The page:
BWW Feature: When Marketing Works - NYGASP's HMS PINAFORE at Kaye Playhouse
These days, targeted ads are flying at us at every turn. I find myself in constant inner struggle, because I keep getting pulled in-though I never truly enjoy myself, because I know what they're doing to me! So, imagine my surprise when I found myself delightfully lost in the New York Gilbert and Sullivan Players' most recent marketing campaign - ayeharmony.com. The site claims to be the '#1 online dating site for the Queen's navy, sisters, cousins, aunts and more,' with dating profiles featuring a variety of characters from the show. The usernames and profiles are filled with Gilbert and Sullivan inside jokes, but are so deftly handled that the layman won't be left out in the cold. Simply put...this is a genius campaign--no matter how you slice it. Even if I wasn't a G&S fan, I would check this production out.
Gilbert and Sullivan were a composer/lyricist duo from Victorian-era England who wrote a whole host of operettas that, since showing up on the scene, have had wide-reaching cultural impact--including Pink Floyd's "Dark side of the Moon," Grace and Frankie, Thoroughly Modern Millie, Family Guy, How I Met Your Mother--frankly, this would quickly turn into a tome if I listed them all. Trust me when I say that there is G&S at every turn--even if you're not always aware of it. Their impact is made even more malleable by the strong performance practice of modernizing lyrics, ensuring that the nuance of timely, relevant themes are capitalized on.
Here, NYGASP (New York Gilbert and Sullivan Players) is riffing on this traditional performance practice in their creative ayeharmony.com marketing campaign. By using the common, ever prevalent, vehicle of the online dating platform and urging their audiences to 'make a date' (i.e.: buy a ticket), they're playing on the inevitable familiarity and reality of 21st century life. This is similar to the broad stroke political themes woven throughout the works of Gilbert and Sullivan that their original audiences would have been intimately familiar with. Add to this the timing of their performance dates--mid-cuffing season--and you have yourself a recipe for a campaign worth cuddling up to.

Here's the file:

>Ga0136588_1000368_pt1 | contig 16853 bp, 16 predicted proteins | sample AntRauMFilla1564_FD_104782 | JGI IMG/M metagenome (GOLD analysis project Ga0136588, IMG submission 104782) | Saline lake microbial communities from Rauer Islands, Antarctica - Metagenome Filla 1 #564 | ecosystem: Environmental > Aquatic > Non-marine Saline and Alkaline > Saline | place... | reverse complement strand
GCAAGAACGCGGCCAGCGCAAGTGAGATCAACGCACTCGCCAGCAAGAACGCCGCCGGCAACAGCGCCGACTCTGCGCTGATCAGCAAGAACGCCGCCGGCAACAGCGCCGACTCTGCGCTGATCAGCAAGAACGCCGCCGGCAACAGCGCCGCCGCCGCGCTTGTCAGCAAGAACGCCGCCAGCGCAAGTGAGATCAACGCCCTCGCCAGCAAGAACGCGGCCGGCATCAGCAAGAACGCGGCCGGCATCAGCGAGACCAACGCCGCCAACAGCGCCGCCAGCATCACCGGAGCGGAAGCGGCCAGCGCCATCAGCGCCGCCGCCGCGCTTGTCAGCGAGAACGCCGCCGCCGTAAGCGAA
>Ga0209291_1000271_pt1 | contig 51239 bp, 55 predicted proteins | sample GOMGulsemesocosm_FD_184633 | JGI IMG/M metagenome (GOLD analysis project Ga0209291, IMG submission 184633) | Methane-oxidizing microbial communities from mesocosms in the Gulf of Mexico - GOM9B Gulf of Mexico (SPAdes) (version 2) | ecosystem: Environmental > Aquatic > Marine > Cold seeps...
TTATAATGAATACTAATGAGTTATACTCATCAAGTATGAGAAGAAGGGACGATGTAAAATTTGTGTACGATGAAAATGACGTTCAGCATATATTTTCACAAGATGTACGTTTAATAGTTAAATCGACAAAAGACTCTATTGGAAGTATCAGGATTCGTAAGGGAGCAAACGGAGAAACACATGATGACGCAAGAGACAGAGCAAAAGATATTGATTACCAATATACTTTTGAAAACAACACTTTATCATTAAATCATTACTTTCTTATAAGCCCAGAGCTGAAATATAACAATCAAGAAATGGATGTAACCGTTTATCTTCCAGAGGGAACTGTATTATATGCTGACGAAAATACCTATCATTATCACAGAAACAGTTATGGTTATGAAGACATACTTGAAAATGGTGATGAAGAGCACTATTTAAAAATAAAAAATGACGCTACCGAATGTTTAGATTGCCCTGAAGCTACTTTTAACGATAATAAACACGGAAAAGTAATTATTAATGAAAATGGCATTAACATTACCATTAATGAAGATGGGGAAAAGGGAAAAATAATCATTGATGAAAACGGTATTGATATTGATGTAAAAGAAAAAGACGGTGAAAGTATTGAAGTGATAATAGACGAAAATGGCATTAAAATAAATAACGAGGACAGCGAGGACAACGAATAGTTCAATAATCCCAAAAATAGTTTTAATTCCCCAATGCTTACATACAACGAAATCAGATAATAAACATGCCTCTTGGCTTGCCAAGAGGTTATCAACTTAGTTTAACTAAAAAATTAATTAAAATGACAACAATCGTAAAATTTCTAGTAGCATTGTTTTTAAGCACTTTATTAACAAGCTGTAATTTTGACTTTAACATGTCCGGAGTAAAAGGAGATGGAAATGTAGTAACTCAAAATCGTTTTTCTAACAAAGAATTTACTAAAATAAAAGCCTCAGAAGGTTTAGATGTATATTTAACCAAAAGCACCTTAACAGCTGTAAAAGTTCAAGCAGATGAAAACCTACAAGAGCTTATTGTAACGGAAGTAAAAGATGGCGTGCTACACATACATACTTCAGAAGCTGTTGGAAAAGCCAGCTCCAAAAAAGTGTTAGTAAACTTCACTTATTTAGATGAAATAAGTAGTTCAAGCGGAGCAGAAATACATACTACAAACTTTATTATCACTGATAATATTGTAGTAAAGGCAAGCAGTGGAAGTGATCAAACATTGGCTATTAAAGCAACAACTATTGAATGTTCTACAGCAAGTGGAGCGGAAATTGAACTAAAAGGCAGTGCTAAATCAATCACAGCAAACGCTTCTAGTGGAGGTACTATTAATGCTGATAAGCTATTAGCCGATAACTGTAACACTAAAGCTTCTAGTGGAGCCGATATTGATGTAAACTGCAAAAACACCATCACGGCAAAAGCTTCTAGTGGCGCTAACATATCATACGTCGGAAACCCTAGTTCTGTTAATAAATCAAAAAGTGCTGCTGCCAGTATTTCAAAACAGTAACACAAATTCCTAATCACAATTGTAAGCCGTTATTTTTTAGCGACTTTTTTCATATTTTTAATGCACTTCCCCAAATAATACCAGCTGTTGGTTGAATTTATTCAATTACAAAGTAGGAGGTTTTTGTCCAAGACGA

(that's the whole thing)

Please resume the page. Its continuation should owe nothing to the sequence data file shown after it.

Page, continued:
If that wasn't enough, the deeper you dig, the wittier and smarter the campaign becomes. Each dating profile plays on lyrics and traits of the characters in the show-but with a twist. Here they are incorporating the performance practice of modernizing and adjusting lyrics to reach the audiences of the time. This can be seen in the usernames Boatswoon (a play on the character name Boatswain) and iOnlyHaveDeadEyes4U (a play on the character name Dick Deadeye), etc. (I would be remiss not to point out Boatswoon's BariHunks post that I stumbled on while researching this article... I mean, I am partial to HHHHHHebe, but, I...I'm swiping right on Boatswoon is all I'm saying--and I think you will too.)
It really is a genius hat-tip to both the broader audience who may not be familiar with the content (the unifying incorporation of the online dating platform) and those audience members who, no doubt, have the score memorized (the references to retired baby farmers, etc.). With classical music campaigns often taking a mundane or reverent tone, it is refreshing to see a company, intelligently, give its potential new audience members and existing veterans a little wink and a smile--at the same time. And thank God for that--with classical audiences hemorrhaging right and left, smart, innovative marketing campaigns like this one are refreshing and necessary. Here's hoping that this new, intelligent surge of energy continues to breathe new life into this gem of a repertoire company here in New York City.
If you're in town, check out their upcoming performances of H.M.S. Pinafore December 28-31 at the Kaye Playhouse at Hunter college. More information here.